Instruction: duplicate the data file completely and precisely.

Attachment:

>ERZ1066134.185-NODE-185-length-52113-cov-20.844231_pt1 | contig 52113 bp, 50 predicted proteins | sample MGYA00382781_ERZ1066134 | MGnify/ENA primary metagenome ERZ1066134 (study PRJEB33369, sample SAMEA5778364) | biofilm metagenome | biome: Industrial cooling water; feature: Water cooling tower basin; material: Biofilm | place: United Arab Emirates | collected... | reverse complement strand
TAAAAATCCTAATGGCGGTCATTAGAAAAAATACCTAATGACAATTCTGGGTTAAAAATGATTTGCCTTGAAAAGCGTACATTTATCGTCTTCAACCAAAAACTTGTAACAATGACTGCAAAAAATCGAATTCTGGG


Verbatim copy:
>ERZ1066134.185-NODE-185-length-52113-cov-20.844231_pt1 | contig 52113 bp, 50 predicted proteins | sample MGYA00382781_ERZ1066134 | MGnify/ENA primary metagenome ERZ1066134 (study PRJEB33369, sample SAMEA5778364) | biofilm metagenome | biome: Industrial cooling water; feature: Water cooling tower basin; material: Biofilm | place: United Arab Emirates | collected... | reverse complement strand
TAAAAATCCTAATGGCGGTCATTAGAAAAAATACCTAATGACAATTCTGGGTTAAAAATGATTTGCCTTGAAAAGCGTACATTTATCGTCTTCAACCAAAAACTTGTAACAATGACTGCAAAAAATCGAATTCTGGG